This past Sunday, 13 January, it was exactly 23 years since I was ordained as minister of the Swaziland Reformed Church. Actually, I didn’t even think about it until I arrived at the church and saw that someone had put up a notice in the church which read: Happy birthday and happy new year. When trying to find out who’s birthday they were celebrating, nobody seemed to know, although I wondered if they hadn’t intended this to be a celebration of Jesus’ birthday! In any case, I then suddenly realised that in a certain sense it was a birthday celebration – my being part of this church in Swaziland for 23 years.
When I arrived in Swaziland on 4 January 1985, I never thought that I would be remaining there for so long. Typically, at that time. ministers remained in churches for three to four years, before moving on. It was usually just the hopeless cases whom nobody else wanted that remained in one congregation for such a long time ;-)
The advantages and disadvantages of remaining in one congregation for a long time can be debated. I know that Rick Warren believes that it is good for a minister / pastor to remain in one congregation more or less for life. I tend to think that this may be even more important in a missionary post. I’ve seen people come and go in missions, sometimes remaining in one place for a year or two and then moving on to the next place. Obviously not all are called by God to do the same thing. Paul also moved around a lot. The problem, when working in a totally different culture from your own, is that it takes so long to build relationships – something which cannot be done in a year or two. When you move away after such a short time, it would be nearly impossible to leave behind something which have really made a change to the people’s lives.
Related to this is the lack of commitment from people going on short-term outreaches. I wrote about this topic a few weeks ago and have been thinking about it again over the past few days. People go on a short-term outreach, get excited about what they experience there and the people they meet, promise te keep contact, promise to send photos and promise to return, and I would dare to say that in 99% of the cases none of these promises are kept.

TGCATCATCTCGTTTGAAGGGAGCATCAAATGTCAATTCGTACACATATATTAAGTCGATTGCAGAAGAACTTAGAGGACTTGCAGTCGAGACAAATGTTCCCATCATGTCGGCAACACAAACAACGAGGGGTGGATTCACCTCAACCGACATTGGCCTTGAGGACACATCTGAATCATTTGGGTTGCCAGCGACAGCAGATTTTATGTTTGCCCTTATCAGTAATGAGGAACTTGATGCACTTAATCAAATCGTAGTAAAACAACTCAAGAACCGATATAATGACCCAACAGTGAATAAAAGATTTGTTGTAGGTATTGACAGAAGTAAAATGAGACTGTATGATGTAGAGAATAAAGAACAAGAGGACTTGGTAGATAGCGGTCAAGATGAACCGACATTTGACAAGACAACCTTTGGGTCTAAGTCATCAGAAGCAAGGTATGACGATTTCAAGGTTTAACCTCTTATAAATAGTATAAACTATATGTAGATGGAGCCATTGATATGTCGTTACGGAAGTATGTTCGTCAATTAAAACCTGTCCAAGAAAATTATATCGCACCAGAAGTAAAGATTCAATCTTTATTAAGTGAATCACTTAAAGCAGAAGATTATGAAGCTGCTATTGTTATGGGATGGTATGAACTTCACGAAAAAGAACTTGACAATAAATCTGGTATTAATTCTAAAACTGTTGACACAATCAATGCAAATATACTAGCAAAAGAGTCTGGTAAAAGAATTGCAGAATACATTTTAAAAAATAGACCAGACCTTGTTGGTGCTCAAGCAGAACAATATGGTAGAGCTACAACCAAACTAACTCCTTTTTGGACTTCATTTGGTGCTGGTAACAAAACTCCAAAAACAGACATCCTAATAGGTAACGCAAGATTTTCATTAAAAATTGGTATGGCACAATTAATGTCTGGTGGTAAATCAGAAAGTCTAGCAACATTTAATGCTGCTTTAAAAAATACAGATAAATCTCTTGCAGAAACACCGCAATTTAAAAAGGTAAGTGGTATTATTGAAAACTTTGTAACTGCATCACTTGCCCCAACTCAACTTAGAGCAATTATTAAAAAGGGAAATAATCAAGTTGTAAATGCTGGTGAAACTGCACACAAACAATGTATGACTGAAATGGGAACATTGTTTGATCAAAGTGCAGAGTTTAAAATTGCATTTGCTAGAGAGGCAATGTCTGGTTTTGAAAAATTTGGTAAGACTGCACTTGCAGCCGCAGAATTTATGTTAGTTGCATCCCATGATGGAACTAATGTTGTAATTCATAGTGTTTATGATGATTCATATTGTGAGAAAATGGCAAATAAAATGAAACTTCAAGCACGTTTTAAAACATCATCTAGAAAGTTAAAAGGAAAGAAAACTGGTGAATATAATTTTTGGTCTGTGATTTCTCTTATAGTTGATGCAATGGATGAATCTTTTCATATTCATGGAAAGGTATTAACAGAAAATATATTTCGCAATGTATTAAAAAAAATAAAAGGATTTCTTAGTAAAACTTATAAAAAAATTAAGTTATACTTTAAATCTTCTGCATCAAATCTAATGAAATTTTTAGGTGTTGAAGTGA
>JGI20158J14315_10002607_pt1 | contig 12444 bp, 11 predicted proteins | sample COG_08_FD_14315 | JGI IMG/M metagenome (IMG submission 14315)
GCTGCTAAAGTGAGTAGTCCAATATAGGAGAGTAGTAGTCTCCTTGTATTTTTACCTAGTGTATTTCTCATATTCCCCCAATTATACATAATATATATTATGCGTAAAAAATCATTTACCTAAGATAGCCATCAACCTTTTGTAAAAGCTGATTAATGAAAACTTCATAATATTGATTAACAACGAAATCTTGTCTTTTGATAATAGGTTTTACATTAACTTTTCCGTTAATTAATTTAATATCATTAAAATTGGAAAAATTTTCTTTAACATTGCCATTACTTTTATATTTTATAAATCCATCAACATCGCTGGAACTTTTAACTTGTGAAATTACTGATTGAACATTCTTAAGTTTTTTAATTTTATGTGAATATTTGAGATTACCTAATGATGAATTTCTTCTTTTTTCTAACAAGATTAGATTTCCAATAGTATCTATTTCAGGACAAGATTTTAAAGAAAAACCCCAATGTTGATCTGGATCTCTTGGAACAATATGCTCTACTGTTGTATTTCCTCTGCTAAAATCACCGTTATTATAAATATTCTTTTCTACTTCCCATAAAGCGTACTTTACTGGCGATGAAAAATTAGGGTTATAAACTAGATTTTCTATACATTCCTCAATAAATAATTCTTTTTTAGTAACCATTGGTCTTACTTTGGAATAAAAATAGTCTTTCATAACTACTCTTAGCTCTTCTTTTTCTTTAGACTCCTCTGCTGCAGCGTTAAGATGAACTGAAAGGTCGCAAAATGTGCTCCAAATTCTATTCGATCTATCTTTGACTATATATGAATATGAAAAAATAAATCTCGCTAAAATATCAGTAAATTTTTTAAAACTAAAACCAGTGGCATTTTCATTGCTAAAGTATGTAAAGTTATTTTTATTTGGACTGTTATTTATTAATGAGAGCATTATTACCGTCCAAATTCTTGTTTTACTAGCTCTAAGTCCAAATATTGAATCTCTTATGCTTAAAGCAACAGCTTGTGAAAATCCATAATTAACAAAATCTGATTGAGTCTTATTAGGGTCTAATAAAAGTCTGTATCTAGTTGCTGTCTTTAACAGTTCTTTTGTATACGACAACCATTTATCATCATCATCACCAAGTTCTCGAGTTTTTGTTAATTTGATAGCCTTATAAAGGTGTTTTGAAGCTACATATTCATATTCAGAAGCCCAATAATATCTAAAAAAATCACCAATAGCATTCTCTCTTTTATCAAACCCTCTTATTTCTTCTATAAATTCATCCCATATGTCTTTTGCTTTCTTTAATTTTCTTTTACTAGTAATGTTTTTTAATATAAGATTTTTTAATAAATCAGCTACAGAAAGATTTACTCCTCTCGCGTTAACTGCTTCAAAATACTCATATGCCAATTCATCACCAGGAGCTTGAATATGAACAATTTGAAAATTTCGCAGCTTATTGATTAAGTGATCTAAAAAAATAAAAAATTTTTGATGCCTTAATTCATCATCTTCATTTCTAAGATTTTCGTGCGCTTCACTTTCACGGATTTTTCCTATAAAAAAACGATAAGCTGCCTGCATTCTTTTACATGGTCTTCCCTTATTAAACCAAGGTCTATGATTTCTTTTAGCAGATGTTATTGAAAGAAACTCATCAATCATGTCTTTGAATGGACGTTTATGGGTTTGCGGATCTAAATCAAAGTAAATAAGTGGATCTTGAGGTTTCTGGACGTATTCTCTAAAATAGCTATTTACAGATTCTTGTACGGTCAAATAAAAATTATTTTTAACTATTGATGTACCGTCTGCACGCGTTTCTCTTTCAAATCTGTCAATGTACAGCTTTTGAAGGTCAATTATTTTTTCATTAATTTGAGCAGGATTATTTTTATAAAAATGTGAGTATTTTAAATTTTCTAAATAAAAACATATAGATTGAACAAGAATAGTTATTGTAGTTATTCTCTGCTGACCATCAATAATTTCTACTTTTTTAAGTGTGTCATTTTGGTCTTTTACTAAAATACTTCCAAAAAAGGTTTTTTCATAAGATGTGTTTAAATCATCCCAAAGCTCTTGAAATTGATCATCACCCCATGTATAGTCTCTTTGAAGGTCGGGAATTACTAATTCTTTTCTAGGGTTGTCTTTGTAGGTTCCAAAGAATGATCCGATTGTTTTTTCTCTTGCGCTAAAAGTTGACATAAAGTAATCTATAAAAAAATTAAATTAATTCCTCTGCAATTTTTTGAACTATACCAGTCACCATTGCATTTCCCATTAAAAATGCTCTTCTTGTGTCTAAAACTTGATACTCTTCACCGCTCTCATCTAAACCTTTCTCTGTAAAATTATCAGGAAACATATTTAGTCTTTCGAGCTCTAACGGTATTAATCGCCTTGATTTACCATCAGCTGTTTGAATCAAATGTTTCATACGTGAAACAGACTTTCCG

While I was still a student, I was the leader of a short-term outreach to a small community in rural Kwazulu-Natal (South Africa) where we helped the local minister to add a study / office to his home. His wife was pregnant at the time when we were there. A few months after we left we heard that the baby was born, that it was a son and that they had decided to give the child my own name: Siyabonga SenzoseNkosi Arnau (translated into English this means: We thank the work of the Lord, Arnau) which was a great honour to me. A few months after I made special effort to travel back to that area to greet the family and to see the child. That day I saw how much it meant to those people that I had not forgotten them.
Being involved in mission is a long-term commitment. Those leading outreaches or coordinating a church’s mission program, need to realise this. Although I am convinced that God expects of all of us to have a vision for mission, part of this vision should be based on a long-term commitment in whatever place God calls us to work. More harm is being done by hit-and-run missionaries than by those not involved at all.